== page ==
As for me, I made more toast, and stood in the hall eating it, watching the very entertaining show.

When three out of four fire trucks had rolled away, I complimented the landlord and his son on their rapid response. From what Mr Patel told me, near as I can piece together a timeline, he'd called 9-1-1 as I'd been buttering my first toast, and he and his son were already doing their stop-and-sniff on the second or third floor while I was leisurely zipping up my pants.

While I was still eating toast, the woman from 418 came back, looking hungover at first and then hungover but also amazed when she saw her room. 

Mr Patel told her to gather her smoky, wet things and find a different hotel, but he refunded her week's rent, which struck me as almost gallant.

I've dealt with several Mr Patels at various rez hotels in San Francisco, but seriously, the McMillan's Mr Patel is the best of all possible Mr Patels.

♦ ♦ ♦  

At Black Sheets, like everywhere else, I'm usually the quiet guy, but today I told Bill and Steve and Candy about the fire at the hotel.

Candy didn't understand rez hotels — "Wait, you don't have a bathroom?" — but that's what people always say, and why I almost never tell people that I live in a rez hotel.

Usually there's music at the office, and today it was a Tony Bennett CD, so I sorta swung as I swept the place. He sang old standards all afternoon, making every song sound as cool as, well, Tony Bennett.

The recording included on-stage banter between Bennett, the pianist, and the audience, and several times Mr Bennett told the pianist or the audience, "You're beautiful." It was charming the first two times, then funny after several more "You're beautiful"s.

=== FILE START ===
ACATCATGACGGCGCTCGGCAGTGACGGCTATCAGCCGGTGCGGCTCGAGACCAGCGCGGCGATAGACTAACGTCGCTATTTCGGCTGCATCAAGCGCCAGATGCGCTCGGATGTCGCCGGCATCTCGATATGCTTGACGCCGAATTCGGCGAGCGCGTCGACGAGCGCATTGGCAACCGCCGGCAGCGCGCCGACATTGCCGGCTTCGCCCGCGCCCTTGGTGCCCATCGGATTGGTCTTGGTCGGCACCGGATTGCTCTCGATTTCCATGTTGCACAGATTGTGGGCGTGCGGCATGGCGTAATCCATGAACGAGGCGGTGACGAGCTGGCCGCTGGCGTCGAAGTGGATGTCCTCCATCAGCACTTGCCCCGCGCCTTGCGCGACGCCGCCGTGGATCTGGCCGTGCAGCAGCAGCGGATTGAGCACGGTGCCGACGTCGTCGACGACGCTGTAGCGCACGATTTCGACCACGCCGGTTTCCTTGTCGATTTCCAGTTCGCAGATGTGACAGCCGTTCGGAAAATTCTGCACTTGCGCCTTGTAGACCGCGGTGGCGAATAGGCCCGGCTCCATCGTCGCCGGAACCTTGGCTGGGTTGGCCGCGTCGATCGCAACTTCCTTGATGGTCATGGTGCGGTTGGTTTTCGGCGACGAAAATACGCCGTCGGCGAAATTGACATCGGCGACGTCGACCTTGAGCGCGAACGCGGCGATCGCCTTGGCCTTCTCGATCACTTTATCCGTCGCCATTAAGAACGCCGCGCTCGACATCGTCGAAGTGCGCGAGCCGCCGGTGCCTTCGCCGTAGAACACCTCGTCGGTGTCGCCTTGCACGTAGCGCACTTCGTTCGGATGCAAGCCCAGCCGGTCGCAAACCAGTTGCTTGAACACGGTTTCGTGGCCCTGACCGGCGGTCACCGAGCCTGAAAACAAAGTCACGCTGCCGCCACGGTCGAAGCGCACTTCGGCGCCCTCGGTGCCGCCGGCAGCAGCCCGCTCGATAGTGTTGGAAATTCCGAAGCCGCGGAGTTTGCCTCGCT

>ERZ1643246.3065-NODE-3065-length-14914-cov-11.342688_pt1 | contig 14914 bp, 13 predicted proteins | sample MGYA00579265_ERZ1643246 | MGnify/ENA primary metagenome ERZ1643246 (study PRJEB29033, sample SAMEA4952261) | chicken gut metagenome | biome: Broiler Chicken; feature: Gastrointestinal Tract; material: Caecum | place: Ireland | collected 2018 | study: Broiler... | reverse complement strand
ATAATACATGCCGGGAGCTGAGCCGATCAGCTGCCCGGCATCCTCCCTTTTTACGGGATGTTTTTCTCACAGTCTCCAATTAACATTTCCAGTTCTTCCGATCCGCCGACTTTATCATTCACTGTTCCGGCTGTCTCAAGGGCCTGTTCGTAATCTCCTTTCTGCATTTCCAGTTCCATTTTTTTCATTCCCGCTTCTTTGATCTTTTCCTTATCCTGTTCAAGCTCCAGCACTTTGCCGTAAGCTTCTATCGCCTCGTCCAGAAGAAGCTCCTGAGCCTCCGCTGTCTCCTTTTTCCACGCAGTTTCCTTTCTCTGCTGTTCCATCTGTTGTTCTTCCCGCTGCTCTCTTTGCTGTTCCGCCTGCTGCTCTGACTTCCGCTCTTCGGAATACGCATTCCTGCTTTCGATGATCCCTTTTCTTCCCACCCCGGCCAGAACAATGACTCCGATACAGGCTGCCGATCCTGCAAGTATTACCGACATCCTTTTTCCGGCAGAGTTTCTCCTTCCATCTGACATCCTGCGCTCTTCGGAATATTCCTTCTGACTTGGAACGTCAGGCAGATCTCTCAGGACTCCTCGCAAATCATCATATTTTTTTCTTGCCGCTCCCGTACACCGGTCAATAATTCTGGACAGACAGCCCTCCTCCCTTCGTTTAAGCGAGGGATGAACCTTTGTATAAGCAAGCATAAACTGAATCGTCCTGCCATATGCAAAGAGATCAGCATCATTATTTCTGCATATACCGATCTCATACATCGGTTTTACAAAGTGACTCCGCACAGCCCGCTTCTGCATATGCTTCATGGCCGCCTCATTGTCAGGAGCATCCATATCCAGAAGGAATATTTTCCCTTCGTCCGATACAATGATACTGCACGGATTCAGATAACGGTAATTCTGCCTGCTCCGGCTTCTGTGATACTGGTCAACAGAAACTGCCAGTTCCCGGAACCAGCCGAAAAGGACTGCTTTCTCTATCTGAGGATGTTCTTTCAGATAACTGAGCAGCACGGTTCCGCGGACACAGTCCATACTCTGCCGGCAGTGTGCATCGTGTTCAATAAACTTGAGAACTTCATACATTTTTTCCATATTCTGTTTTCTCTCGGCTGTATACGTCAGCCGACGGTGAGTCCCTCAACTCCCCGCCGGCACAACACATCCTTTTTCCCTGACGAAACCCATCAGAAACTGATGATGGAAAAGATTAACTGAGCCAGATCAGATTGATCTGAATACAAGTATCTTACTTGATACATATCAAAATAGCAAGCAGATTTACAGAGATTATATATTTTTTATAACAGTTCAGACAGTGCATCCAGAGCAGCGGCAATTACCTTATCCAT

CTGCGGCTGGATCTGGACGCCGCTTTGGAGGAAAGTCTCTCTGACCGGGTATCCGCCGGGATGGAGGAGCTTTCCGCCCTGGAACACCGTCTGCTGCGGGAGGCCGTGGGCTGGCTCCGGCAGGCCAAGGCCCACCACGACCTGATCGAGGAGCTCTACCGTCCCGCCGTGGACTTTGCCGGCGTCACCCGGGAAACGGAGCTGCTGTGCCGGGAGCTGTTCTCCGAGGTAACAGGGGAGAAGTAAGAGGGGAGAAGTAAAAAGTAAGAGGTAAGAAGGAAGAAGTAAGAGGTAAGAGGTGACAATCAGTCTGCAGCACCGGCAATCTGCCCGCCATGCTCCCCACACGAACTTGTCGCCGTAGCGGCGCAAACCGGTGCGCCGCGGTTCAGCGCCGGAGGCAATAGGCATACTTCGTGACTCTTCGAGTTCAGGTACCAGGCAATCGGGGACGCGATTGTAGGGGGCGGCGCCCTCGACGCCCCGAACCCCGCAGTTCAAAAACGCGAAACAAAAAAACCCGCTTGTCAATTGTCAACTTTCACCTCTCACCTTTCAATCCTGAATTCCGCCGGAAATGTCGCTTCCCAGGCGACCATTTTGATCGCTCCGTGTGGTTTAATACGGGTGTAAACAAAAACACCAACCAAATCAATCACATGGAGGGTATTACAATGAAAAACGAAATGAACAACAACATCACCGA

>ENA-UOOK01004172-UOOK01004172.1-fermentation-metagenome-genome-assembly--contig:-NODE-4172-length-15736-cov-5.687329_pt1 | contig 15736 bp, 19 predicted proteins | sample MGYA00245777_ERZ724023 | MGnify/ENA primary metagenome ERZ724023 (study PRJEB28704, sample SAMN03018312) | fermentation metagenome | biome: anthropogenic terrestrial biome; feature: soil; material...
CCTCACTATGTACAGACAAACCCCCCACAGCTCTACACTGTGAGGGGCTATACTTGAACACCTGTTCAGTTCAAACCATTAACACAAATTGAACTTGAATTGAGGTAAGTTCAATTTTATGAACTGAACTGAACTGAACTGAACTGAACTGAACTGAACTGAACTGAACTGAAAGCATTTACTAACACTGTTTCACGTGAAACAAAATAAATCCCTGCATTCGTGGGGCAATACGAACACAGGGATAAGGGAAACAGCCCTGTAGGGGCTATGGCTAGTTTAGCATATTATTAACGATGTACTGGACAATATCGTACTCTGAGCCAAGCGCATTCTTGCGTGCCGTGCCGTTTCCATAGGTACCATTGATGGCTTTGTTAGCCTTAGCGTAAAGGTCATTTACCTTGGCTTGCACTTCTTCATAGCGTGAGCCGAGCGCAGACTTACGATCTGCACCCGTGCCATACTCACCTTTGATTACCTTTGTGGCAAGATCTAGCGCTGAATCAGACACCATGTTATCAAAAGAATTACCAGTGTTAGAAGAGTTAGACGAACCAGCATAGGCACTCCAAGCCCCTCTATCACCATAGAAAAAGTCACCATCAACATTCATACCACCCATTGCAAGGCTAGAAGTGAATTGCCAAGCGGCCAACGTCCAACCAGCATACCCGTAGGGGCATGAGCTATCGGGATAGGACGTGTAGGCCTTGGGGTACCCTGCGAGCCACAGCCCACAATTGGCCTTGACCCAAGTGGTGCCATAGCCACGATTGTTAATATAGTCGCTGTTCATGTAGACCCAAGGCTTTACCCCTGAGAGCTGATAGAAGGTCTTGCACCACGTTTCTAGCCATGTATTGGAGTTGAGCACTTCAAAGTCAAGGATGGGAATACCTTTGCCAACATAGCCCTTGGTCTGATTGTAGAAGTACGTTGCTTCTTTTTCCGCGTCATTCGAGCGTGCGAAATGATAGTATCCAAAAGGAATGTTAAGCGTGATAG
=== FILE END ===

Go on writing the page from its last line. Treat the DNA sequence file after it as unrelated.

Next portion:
I can't make it as funny at the typewriter as it was in the office, but it was dang funny. After hanging up from a long phone call, Bill pointed and smirked at the phone and said, "You're beautiful." After that, it was a running gag. When anyone talked about anything, the conversation ended with someone saying, "You're beautiful," and maybe someone else replying, "No, you're beautiful."

It's like working with Akbar & Jeff, or now I guess it's Akbar & Jeff & Candy, who really is beautiful.

♦ ♦ ♦  

After typing the above, I darted downtown on Muni ("darted" on the bus — is that comedy, or satire?) to check the mail, mostly to see if there was a letter from Corina. There wasn't, and it matched nicely with a letter from Sarah-Katherine, which also wasn't there — understandably, Sarah-K no longer writes me.

There was a nice post card from Kelli, though, saying we should hang out again some time soon, maybe see another movie… this time, with her boyfriend. Just the three of us.

♦ ♦ ♦  

By the time I got back home, the shattered glass over the fire extinguisher's cage had been replaced, the giant fans were gone, and the stink of smoke was minimal, but still enough to give me a headache.

From Pathetic Life #23
Monday, April 29, 1996

This is an entry retyped from an on-paper zine I wrote many years ago, called Pathetic Life. The opinions stated were my opinions then, but might not be my opinions now. Also, I said and did some disgusting things, so parental guidance is advised.